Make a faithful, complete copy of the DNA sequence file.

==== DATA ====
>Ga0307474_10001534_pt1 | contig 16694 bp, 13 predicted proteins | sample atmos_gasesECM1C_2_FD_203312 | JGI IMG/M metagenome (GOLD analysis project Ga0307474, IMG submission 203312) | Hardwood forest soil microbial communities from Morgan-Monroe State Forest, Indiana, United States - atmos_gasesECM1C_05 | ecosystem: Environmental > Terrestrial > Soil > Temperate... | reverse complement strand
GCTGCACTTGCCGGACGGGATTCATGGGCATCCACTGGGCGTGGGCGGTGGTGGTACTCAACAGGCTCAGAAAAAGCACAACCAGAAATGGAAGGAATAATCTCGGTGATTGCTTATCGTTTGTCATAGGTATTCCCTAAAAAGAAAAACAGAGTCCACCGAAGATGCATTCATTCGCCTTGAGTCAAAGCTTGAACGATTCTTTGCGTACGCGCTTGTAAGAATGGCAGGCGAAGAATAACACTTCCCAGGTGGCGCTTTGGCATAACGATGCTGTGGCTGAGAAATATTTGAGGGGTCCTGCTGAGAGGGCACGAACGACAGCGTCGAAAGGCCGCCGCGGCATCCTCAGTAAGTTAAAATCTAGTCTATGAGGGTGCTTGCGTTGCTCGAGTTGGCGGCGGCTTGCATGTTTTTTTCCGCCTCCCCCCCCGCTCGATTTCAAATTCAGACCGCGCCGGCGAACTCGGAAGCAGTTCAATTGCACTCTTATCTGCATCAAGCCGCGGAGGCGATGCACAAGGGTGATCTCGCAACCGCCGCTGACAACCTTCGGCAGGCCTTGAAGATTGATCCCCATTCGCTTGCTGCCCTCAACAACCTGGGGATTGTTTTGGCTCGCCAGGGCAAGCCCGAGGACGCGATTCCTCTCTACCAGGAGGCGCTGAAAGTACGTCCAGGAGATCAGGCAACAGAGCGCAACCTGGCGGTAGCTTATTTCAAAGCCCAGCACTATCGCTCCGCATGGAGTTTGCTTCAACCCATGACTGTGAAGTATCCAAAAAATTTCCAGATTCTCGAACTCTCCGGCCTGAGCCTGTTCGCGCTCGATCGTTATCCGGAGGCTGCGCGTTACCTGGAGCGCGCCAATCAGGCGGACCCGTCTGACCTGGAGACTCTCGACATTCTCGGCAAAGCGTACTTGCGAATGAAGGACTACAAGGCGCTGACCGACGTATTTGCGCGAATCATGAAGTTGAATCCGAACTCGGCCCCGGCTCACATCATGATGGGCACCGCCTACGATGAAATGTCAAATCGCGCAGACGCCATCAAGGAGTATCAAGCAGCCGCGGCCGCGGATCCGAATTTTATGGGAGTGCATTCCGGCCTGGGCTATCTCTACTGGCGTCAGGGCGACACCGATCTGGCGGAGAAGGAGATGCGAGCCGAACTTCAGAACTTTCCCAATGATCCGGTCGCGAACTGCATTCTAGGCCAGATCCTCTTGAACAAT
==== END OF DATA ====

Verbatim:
>Ga0307474_10001534_pt1 | contig 16694 bp, 13 predicted proteins | sample atmos_gasesECM1C_2_FD_203312 | JGI IMG/M metagenome (GOLD analysis project Ga0307474, IMG submission 203312) | Hardwood forest soil microbial communities from Morgan-Monroe State Forest, Indiana, United States - atmos_gasesECM1C_05 | ecosystem: Environmental > Terrestrial > Soil > Temperate... | reverse complement strand
GCTGCACTTGCCGGACGGGATTCATGGGCATCCACTGGGCGTGGGCGGTGGTGGTACTCAACAGGCTCAGAAAAAGCACAACCAGAAATGGAAGGAATAATCTCGGTGATTGCTTATCGTTTGTCATAGGTATTCCCTAAAAAGAAAAACAGAGTCCACCGAAGATGCATTCATTCGCCTTGAGTCAAAGCTTGAACGATTCTTTGCGTACGCGCTTGTAAGAATGGCAGGCGAAGAATAACACTTCCCAGGTGGCGCTTTGGCATAACGATGCTGTGGCTGAGAAATATTTGAGGGGTCCTGCTGAGAGGGCACGAACGACAGCGTCGAAAGGCCGCCGCGGCATCCTCAGTAAGTTAAAATCTAGTCTATGAGGGTGCTTGCGTTGCTCGAGTTGGCGGCGGCTTGCATGTTTTTTTCCGCCTCCCCCCCCGCTCGATTTCAAATTCAGACCGCGCCGGCGAACTCGGAAGCAGTTCAATTGCACTCTTATCTGCATCAAGCCGCGGAGGCGATGCACAAGGGTGATCTCGCAACCGCCGCTGACAACCTTCGGCAGGCCTTGAAGATTGATCCCCATTCGCTTGCTGCCCTCAACAACCTGGGGATTGTTTTGGCTCGCCAGGGCAAGCCCGAGGACGCGATTCCTCTCTACCAGGAGGCGCTGAAAGTACGTCCAGGAGATCAGGCAACAGAGCGCAACCTGGCGGTAGCTTATTTCAAAGCCCAGCACTATCGCTCCGCATGGAGTTTGCTTCAACCCATGACTGTGAAGTATCCAAAAAATTTCCAGATTCTCGAACTCTCCGGCCTGAGCCTGTTCGCGCTCGATCGTTATCCGGAGGCTGCGCGTTACCTGGAGCGCGCCAATCAGGCGGACCCGTCTGACCTGGAGACTCTCGACATTCTCGGCAAAGCGTACTTGCGAATGAAGGACTACAAGGCGCTGACCGACGTATTTGCGCGAATCATGAAGTTGAATCCGAACTCGGCCCCGGCTCACATCATGATGGGCACCGCCTACGATGAAATGTCAAATCGCGCAGACGCCATCAAGGAGTATCAAGCAGCCGCGGCCGCGGATCCGAATTTTATGGGAGTGCATTCCGGCCTGGGCTATCTCTACTGGCGTCAGGGCGACACCGATCTGGCGGAGAAGGAGATGCGAGCCGAACTTCAGAACTTTCCCAATGATCCGGTCGCGAACTGCATTCTAGGCCAGATCCTCTTGAACAAT